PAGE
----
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Both Spain and Mexico are known for their rich ceramics tradition stretching back centuries (that of the latter dating back to the Aztecs, Mayans, Olmecs, and other Amerindian civilizations, and on the Iberian peninsula at least to the pre-Roman-Empire Celto-Iberians). But when it comes to "brand names," probably the most famous in both countries is that of Talavera, which originates in Talavera de la Reina, an hour and a half southwest of Madrid and an hour 20 minutes west of Toledo (it’s a shorter distance but a smaller road).
The industry in this New Castile city stems from Talavera’s good long time as Al Talavayra, under Moorish rule from the 8th through 11th centuries. The Moors brought their own unique tin-glaze and lusterware ceramics skills and traditions with them, and once the Christians were back in the saddle, they leveraged this into an industry involving a multitude of styles (see below) that reached its golden age in the 17th century but has kept chugging along impressively to this day, achieving influence throughout Europe and spawning, as we’ll see below, an equally influential offshoot in the Americas.
Today in Talavera de la Reina there are plenty of ways to get your fill of it all, starting with a great museum, the Museo de Cerámica Ruiz de Luna, housed in the city’s old San Agustín Convent, which provides a comprehensive overview of this tradition from the Middle Ages onward. The Basílica de Nuestra Señora del Prado (top) is so packed with tilework it’s been dubbed “the ceramic Sistine Chapel,” and the Jardines del Prado park similarly endowed, from benches to bandstand. Shops and factories to buy and watch it made of course abound (a great choice for the latter is Artesanía Talaveriana at Avenida de Portugal 36).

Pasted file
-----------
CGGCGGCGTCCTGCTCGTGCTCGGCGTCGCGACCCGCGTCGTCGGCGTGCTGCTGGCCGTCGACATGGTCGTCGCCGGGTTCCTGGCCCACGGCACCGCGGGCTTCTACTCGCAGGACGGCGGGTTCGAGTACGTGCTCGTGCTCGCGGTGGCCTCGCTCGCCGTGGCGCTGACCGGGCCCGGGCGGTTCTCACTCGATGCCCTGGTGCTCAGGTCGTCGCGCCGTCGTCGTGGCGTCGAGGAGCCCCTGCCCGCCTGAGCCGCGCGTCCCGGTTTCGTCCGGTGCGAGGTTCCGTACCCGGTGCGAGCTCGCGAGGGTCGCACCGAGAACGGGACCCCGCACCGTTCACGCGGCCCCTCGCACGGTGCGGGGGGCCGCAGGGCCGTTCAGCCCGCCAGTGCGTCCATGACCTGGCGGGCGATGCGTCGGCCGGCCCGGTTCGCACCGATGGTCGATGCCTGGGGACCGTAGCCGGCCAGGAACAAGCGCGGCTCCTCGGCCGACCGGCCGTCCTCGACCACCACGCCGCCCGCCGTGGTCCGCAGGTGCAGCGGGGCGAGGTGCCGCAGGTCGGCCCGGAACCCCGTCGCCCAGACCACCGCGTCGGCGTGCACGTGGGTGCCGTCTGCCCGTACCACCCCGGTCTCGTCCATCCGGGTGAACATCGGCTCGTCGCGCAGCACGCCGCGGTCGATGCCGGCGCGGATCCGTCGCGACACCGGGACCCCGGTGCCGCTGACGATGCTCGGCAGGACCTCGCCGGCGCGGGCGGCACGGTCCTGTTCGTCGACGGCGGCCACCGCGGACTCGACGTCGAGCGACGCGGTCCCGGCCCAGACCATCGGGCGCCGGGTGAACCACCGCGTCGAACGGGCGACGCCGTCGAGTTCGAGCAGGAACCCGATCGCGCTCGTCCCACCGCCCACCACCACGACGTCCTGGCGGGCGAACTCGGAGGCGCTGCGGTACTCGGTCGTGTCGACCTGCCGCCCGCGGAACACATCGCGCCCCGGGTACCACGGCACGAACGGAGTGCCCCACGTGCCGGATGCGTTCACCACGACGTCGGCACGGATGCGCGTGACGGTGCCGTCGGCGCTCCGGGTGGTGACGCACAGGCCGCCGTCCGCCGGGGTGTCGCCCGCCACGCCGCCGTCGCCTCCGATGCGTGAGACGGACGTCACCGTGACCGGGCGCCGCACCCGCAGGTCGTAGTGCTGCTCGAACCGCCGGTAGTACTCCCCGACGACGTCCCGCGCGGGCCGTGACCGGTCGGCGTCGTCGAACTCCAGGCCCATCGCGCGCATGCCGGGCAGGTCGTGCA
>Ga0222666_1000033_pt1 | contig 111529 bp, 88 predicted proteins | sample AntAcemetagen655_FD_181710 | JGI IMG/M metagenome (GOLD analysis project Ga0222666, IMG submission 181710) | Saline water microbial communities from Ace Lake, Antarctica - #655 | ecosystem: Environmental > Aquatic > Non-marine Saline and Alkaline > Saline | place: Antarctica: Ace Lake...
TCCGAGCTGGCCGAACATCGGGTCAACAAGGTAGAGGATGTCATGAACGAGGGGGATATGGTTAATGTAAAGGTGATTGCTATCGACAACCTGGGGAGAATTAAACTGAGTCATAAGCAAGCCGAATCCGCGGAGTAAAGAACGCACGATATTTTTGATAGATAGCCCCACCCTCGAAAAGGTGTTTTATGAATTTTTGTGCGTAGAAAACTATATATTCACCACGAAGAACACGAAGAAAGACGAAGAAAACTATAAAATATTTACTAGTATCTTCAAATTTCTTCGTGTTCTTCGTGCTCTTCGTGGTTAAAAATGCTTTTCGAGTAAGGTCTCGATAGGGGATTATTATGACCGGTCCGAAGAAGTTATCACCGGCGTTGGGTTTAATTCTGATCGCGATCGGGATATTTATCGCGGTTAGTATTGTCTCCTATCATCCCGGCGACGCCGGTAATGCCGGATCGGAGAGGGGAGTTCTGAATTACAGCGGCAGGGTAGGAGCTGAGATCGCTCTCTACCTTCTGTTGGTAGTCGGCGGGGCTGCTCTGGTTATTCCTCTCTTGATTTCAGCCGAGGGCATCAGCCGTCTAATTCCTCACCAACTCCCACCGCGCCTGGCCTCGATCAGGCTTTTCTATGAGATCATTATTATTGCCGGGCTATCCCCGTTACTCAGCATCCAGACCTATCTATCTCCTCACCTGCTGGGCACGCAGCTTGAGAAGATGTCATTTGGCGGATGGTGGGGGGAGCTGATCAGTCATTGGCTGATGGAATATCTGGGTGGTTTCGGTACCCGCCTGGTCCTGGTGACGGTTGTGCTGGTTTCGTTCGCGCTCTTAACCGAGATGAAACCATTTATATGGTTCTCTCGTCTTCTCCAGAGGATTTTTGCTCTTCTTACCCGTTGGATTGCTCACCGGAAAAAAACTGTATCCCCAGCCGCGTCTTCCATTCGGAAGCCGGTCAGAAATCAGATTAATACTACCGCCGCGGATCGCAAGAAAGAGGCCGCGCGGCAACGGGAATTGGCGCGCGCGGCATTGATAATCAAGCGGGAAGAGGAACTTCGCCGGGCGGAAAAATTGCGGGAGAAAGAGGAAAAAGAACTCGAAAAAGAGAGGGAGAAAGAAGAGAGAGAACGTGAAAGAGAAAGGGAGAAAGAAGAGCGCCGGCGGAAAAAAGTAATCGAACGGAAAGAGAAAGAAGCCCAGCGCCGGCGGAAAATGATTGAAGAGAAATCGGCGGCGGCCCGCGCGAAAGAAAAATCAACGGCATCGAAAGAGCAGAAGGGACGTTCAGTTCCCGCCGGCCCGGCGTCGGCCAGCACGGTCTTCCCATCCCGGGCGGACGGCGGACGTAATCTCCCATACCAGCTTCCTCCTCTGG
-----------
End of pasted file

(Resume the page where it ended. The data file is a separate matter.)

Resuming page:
Meanwhile across the ocean blue, shortly after the 1531 founding of the city of Puebla in the Viceroyalty of New Spain, there naturally arose a need for materials to decorate the many churches and monasteries being built. Potters from Talavera de la Reina happened to be among the Spanish immigrants during those early years who helped establish a local earthenware industry that by the middle of the the 16th century had become its own established and recognized style mixing local clay as well as Amerindian and European influences (traditionally just cobalt blue but later adding several other colours); called Talavera Poblana, before long it was spreading throughout Spain’s colonies.
After its own golden age in the 17th and 18th centuries, and its own ups and downs before and after the Mexico’s war of independence and revolution, the ceramics industry ended up in major decline in Puebla by the 1980s. But it’s been seeing something of a comeback in this century, and there are now maybe a couple dozen factories and shops still turning out tiles, dinnerware, bowls, vases, lamps, and all sorts of other things in both traditional and contemporary styles, such as Uriarte Talavera de la Reyna, and Talavera de la Luz. In many ways it's now achieved a higher profile than its ancestor from the madre patria, Spain.
If you happen to be in Spain or Mexico and don’t manage to make it to Talavera de la Reina or Puebla, you’ll find pieces sold in Madrid, Mexico City, and indeed, various other cities in both countries. But a visit to the source and a chance to see firsthand how these historic and splendid ceramics are crafted is a prime example of how travel can enrich the mind and spirit.